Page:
Odyssey in Paper

Paper Cinema's Odyssey

Paper Cinema’s Odyssey

This article reviews Paper Cinema‘s Odyssey in 43rd Hong Kong Arts Festival

Homer’s Odyssey has been retold in many times and in many ways but have you ever thought of presenting the story in black and white papers? That’s what Paper Cinema has done: staging the heroic journey of Odysseus in paper, and paper only.

Granted, the staging is accompanied with live music. They made the puppets with papers and other materials like pencils, photocopies, glue, cereal boxes, plastic milk bottles and chocolate wrappers. Drawings are in black and white. They cut them out and maneuvered them in front of two cameras whose images are then projected onto a white board.  Equipments are kept to a minimum.

The effects they can produce are surprisingly multifarious. There is the usual effect where illusion of depth is created by overlapping an image by another (Puppet Telechamus behind the window cutout). More ingenious is using pinhole camera and some bubble thoughts to create the worrying look. Genuine lightning can be created by something as simple as a flashing torch, and thunder by beating metal foils. Slightly more complicated is the special theoretical effects during Odysseus’ stay in Hades.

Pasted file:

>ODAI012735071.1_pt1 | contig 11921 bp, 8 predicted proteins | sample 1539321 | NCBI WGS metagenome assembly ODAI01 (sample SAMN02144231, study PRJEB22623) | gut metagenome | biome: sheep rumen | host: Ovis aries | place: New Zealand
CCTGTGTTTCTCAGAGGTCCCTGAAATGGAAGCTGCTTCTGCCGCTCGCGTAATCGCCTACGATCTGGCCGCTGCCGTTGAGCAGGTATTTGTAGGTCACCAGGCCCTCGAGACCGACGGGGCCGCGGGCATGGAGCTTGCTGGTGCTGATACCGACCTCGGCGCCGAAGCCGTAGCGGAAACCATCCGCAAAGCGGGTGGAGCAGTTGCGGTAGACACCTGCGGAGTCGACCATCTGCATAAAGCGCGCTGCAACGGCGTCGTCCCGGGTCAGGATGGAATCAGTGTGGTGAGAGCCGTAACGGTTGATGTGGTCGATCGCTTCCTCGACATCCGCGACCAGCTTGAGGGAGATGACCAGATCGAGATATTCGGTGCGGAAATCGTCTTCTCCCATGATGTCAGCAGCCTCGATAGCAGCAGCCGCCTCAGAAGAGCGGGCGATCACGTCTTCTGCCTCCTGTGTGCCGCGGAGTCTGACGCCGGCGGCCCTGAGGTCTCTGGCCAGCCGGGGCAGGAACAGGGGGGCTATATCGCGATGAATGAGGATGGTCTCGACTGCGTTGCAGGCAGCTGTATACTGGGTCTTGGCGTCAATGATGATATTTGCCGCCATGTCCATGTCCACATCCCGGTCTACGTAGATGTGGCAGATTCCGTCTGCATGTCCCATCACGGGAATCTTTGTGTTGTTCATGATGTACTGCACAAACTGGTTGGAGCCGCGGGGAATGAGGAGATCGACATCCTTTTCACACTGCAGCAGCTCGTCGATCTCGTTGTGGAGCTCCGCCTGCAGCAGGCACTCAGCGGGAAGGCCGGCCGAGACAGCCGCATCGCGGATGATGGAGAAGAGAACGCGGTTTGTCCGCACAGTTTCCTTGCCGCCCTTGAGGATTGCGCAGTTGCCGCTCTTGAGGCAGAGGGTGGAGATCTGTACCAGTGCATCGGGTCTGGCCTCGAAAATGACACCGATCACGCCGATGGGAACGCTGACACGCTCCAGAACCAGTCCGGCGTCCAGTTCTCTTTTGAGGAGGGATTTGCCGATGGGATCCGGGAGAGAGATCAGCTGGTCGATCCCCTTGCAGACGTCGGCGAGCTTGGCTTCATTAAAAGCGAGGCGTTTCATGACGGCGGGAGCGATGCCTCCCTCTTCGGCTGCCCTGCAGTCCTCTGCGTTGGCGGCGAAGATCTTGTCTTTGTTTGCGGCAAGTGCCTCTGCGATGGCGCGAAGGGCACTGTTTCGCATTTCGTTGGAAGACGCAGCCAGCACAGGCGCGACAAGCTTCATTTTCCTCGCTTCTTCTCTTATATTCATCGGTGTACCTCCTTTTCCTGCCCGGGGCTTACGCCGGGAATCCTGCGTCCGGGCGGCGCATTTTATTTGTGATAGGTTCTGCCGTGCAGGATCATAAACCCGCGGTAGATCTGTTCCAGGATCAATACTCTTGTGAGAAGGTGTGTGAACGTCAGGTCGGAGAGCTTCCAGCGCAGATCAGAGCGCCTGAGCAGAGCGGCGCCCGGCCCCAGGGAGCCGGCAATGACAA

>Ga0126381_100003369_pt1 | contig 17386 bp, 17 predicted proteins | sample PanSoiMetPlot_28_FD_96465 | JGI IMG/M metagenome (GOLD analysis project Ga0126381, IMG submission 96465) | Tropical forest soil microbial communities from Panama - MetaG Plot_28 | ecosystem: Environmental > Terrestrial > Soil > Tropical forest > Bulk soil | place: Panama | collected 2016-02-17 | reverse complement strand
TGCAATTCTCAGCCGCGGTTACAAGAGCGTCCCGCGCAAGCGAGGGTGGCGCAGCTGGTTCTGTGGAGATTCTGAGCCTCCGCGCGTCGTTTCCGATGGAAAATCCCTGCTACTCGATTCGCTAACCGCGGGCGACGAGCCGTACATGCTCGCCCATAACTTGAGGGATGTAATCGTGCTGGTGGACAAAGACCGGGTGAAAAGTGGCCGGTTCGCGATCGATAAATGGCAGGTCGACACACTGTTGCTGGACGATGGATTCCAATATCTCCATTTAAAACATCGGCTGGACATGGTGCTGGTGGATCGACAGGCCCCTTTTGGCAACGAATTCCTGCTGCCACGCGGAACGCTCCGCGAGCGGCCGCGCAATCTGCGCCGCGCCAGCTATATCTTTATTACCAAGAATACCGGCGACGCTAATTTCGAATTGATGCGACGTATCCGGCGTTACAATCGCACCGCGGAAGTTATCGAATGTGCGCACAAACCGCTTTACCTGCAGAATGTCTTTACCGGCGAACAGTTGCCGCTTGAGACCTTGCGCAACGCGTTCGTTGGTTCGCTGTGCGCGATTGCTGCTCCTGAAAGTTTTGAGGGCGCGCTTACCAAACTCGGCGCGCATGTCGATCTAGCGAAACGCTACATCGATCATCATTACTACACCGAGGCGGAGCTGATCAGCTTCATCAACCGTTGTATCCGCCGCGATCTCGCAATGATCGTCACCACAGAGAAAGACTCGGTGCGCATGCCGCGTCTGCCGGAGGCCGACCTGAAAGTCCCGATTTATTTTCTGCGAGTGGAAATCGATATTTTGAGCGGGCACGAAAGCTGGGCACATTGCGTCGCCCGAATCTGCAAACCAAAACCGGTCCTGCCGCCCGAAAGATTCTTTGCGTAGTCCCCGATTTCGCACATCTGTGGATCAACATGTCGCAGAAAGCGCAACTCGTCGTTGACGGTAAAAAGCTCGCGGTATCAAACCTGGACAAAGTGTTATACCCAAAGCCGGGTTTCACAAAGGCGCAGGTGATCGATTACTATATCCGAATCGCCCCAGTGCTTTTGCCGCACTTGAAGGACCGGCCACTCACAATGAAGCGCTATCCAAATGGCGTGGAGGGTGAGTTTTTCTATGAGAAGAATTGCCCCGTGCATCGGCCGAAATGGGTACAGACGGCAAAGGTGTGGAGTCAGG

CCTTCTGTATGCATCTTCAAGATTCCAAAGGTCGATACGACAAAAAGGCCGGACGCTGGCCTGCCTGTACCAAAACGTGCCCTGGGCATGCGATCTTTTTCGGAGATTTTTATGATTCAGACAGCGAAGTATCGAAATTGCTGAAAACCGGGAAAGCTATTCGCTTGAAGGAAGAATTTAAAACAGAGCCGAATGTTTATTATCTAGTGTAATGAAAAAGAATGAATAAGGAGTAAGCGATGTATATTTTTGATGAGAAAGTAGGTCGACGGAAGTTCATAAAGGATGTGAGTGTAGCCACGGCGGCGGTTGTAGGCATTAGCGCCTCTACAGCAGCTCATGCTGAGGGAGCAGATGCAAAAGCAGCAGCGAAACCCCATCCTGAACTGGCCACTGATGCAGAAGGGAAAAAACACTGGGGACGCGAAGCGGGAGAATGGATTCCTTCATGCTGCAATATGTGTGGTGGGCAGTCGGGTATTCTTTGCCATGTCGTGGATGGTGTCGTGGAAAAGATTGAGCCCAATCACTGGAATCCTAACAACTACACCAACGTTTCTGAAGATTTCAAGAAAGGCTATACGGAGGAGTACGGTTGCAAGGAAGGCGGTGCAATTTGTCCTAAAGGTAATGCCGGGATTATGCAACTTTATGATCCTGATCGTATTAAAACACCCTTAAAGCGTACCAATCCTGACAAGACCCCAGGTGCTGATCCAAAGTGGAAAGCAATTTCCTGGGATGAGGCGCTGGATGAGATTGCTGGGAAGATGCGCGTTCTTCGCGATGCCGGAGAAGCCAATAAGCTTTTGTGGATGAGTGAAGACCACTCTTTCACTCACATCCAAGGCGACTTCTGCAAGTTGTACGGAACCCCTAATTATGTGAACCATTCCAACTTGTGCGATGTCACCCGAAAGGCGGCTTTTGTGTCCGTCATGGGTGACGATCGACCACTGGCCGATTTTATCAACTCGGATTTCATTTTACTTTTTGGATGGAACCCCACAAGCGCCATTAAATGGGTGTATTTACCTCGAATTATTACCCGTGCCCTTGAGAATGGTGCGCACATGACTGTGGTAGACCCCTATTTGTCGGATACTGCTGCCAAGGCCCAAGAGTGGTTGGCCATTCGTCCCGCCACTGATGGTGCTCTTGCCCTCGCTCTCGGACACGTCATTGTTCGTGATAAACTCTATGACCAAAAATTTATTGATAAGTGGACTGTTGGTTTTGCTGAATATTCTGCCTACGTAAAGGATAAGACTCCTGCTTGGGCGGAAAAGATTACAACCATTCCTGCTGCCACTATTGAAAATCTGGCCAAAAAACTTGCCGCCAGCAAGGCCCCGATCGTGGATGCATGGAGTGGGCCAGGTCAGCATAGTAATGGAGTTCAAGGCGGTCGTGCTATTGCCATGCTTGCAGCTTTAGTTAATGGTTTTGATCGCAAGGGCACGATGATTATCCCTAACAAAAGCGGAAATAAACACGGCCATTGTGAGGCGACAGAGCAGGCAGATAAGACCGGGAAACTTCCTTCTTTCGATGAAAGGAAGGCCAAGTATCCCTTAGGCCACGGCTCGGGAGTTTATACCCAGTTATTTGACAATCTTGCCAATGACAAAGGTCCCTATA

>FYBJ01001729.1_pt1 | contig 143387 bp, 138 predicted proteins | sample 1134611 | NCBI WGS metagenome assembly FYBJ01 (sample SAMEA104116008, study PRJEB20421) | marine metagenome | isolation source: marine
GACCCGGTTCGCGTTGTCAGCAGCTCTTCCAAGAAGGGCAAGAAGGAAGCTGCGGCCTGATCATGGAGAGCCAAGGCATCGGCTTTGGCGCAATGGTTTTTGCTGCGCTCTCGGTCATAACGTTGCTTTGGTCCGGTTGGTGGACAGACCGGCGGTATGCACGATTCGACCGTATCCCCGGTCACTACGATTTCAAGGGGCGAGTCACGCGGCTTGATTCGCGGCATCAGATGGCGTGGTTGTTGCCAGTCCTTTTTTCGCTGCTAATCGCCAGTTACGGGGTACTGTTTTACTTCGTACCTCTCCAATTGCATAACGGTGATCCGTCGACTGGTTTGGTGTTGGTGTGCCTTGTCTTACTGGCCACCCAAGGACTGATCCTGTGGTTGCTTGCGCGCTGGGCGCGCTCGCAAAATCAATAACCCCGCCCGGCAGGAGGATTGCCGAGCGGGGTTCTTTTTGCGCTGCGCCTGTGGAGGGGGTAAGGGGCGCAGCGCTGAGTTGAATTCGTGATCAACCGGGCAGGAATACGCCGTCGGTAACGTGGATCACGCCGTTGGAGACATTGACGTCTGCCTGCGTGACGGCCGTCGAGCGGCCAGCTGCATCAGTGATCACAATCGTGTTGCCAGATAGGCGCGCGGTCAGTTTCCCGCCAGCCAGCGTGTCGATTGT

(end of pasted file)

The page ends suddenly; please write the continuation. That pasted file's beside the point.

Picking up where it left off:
Nicholas Rawling, the founder of Paper Cinema, stressed in the interview that the staging is not an animation but a ‘pivot between music and image’ and ‘it is the nature of live performance that is the drive, being in the room, a communal experience’. To me, the performance is hardly distinguishable from cinematic effects in  Le Voyage Dans La Lune

That lies the problem of Paper Cinema’s Odyssey. It is more of a play of style and technique, and so a person unfamiliarized with Homer’s Odyssey would quickly lose track of the story. After the performance, I overheard someone saying ‘I like the effects. They are interesting. But I don’t understand the story’.

Unlike the rash Achilles, Odysseus represents resourcefulness and wit but this is altogether lost when the Cyclops is simply shown as killed. The trick that Odysseus played on Cyclops (“no one is hurting me”) needs such a narrative power that mere play of papers cannot offer.

Paper Cinema’s Odyssey is an interesting presentations of Homer’s epic but you must know the story to appreciate it.

Extended reading: The Odyssey – Review (The Guardian)

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